feathery moss, holly, native trees of Wales, orange lichen on tree trunk, silver birch, turkey-tail fungus, woodland walk
Bryn Euryn’s woodland is home to a good number of native species of trees, including Ash, Beech, Silver Birch and Sessile Oak. There are also many large Sycamore trees, which although well-recognised and widespread in Britain are the true natives of woodlands of Central Europe.
Amongst the large trees are sprinklings of native shrubs or smaller trees of Holly and the occasional Yew, with Hawthorns on the woodland edges.
Ivy is another plant that is so widespread and commonly occurring that I was quite surprised to find it is not a native plant in Northern Europe, but hails from western, central and southern Europe.
The cool shady and damp woodlands provide perfect habitat for various species of ferns, mosses and lichens too.
“Wales only occupies about 10 per cent of the land area of the British Isles but it has an extraordinary diversity of lower plants and fungi including 75 per cent of the mosses and liverworts, 74 per cent of the lichens and 80 per cent of the rust fungi. This diversity is probably thanks to Wales having such a broad range of relatively un-disturbed habitats and a small population”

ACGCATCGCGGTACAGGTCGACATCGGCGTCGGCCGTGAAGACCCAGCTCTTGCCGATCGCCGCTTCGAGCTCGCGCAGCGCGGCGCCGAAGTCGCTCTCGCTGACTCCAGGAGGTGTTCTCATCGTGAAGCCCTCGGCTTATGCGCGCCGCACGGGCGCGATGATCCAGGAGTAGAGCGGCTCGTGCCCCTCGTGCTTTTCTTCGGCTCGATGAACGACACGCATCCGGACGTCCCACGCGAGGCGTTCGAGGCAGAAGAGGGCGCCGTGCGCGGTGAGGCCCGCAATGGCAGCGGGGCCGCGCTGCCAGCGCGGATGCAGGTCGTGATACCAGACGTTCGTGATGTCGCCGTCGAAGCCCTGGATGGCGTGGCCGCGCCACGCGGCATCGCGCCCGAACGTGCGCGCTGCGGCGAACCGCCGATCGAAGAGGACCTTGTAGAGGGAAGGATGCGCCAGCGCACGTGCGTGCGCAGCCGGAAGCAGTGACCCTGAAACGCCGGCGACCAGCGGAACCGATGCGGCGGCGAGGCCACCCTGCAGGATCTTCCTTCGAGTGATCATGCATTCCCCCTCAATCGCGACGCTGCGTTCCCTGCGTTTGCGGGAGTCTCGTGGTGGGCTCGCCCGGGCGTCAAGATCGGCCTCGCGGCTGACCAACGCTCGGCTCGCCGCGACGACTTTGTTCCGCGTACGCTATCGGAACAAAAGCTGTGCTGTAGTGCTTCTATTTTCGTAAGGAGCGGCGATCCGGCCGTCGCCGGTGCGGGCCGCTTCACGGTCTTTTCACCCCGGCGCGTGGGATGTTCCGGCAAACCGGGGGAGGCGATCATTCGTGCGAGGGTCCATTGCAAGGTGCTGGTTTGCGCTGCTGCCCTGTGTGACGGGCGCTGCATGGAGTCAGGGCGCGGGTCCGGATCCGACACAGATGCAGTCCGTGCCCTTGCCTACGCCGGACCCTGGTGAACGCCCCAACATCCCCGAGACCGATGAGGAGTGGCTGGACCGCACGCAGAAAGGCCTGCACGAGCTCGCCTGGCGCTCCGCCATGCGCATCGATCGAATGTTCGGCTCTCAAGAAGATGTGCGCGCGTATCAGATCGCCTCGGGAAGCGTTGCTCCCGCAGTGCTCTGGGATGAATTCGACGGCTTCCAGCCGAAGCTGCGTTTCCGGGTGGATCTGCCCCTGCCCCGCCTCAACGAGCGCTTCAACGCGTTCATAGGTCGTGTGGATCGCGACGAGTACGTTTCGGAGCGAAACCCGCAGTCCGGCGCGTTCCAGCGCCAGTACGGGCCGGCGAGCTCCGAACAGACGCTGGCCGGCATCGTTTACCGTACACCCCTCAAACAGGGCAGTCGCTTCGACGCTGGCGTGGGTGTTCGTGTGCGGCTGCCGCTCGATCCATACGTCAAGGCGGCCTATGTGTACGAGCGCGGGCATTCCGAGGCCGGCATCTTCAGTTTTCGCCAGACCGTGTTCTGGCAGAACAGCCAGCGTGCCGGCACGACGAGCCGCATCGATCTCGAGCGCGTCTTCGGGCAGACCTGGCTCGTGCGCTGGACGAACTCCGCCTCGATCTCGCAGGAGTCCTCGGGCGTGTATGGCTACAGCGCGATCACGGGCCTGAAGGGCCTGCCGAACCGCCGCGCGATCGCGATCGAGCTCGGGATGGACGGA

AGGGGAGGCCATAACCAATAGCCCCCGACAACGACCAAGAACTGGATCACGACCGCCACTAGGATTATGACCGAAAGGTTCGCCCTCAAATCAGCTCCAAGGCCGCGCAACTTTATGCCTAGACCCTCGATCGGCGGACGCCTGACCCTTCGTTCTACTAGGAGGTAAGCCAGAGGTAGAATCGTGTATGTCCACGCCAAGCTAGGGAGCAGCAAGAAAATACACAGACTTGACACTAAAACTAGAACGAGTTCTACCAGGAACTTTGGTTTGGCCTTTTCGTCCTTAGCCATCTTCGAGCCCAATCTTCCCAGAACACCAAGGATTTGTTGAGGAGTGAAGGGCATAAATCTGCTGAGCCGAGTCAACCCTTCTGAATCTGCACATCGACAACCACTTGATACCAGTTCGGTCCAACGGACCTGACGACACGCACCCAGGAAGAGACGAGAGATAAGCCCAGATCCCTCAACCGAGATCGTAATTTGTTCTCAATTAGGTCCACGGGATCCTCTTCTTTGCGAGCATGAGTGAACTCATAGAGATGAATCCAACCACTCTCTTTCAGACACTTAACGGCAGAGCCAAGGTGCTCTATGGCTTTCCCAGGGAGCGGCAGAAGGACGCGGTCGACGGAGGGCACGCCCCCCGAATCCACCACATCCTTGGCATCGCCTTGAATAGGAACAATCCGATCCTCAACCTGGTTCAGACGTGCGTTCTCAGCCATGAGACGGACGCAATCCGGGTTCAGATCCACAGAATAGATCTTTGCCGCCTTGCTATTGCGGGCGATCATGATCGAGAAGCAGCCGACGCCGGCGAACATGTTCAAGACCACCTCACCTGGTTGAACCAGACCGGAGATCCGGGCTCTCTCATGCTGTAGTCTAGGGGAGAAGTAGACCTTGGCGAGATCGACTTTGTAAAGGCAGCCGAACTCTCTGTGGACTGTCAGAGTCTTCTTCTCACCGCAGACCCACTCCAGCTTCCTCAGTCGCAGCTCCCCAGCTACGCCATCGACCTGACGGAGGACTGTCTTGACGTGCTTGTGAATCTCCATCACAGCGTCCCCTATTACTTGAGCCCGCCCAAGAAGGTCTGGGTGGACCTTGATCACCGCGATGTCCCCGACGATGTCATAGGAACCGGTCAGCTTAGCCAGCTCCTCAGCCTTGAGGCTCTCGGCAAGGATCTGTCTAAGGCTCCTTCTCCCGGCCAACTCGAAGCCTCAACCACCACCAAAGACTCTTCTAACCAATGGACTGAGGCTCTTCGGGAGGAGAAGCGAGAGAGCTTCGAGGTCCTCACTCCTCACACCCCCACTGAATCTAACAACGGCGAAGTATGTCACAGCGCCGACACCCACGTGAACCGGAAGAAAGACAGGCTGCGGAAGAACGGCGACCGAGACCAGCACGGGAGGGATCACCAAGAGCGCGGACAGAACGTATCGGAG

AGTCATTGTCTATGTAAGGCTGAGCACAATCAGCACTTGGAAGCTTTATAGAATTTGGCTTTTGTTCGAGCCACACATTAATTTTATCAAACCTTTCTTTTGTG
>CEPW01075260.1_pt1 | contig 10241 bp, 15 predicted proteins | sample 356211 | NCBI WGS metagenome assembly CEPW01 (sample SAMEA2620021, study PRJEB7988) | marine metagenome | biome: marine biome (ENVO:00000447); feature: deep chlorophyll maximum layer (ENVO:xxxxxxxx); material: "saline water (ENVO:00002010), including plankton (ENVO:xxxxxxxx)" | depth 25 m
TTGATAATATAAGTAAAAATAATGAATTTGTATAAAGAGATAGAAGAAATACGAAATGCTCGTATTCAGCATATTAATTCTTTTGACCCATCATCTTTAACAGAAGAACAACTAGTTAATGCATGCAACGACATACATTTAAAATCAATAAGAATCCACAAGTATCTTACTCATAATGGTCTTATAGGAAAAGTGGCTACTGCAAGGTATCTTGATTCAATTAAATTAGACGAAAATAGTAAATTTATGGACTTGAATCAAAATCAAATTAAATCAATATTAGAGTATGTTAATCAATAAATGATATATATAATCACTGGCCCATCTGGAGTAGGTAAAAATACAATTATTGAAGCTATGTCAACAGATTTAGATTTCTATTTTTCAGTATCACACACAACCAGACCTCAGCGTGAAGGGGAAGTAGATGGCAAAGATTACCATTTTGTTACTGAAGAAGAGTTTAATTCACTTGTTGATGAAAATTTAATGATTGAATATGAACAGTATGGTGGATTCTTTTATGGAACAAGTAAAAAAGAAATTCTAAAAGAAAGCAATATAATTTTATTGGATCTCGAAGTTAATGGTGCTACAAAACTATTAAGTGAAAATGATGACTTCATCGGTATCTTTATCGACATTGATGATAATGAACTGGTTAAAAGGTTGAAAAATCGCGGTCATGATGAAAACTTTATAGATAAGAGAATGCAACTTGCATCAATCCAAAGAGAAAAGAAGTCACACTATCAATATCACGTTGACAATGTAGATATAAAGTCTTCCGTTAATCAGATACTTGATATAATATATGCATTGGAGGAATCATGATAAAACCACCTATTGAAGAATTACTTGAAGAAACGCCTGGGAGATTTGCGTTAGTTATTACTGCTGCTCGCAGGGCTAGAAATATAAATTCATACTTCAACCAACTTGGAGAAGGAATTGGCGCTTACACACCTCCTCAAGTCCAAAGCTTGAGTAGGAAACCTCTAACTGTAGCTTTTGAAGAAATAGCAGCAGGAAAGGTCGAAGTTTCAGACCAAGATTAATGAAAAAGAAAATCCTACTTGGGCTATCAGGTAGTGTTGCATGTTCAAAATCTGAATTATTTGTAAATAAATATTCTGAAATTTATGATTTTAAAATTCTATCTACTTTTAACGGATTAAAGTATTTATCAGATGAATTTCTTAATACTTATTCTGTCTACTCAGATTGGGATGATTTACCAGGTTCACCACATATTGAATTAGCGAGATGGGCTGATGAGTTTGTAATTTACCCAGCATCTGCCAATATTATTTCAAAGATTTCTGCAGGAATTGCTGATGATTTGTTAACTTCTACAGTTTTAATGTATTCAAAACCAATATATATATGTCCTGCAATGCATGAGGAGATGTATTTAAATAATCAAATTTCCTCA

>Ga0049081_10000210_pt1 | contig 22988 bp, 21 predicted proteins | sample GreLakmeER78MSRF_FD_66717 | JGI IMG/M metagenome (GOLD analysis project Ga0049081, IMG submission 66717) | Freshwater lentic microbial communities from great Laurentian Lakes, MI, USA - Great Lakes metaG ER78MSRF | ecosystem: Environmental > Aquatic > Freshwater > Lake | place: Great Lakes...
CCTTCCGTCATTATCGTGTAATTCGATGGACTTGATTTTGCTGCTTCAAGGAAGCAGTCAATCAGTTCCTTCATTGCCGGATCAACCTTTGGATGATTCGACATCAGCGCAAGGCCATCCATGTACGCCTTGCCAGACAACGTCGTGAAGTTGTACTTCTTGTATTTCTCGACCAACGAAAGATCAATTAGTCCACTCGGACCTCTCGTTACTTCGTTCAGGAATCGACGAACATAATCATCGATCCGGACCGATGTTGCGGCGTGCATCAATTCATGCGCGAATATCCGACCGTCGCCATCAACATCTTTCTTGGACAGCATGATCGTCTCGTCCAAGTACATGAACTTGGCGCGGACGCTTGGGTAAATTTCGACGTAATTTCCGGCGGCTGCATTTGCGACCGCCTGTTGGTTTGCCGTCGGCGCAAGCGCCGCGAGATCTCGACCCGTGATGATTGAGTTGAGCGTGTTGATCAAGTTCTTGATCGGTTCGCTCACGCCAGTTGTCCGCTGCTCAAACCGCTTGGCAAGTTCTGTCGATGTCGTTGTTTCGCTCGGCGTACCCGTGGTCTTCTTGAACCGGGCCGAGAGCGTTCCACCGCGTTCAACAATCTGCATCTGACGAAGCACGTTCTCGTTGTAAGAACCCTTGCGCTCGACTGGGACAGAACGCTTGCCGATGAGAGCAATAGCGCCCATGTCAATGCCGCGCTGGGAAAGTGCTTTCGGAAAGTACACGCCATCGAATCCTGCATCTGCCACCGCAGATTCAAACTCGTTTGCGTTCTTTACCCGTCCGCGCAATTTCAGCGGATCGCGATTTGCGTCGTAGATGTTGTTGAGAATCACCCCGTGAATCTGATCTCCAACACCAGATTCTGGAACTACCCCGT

I love coming across little ‘scenes’ such as the one below, where moss partially clothes a craggy rock which also supports a blue-green lichen and is surrounded by dried leaves and twigs. So many textures shades of colours in a very small area of the woodland floor, and doubtless many insects and micro-organisms are there too.
In open spots on the woodland edge there are brambles, flowering at the moment and attracting lots of little hoverflies.
The bright yellow Mustard Powder lichen or Gold Dust lichen– Chrysothrix candelaris commonly grows on tree bark. It is widespread and common in the United Kingdom, being found on the bark of deciduous trees, especially rugged old specimens, such as sycamore, alder, oak, willow, beech, and Pinus species, normally in dry shaded parts.
I came across the ‘Turkey-tail’ fungus on a path around the summit of the hill and thought it was fascinating. It takes its common name from the way in which the patterning and the cup or spoon shaped fungus resembles, well, the shape and patterning a turkey’s tail. It is a common bracket fungus which grows on the sides of logs or trees and occurs in a variety of colours including brown, tan, orange, white, red or purple, sometimes all together (Versicolor means ‘of several colours’). Turkey Tails are not poisonous to people but they are not eaten either.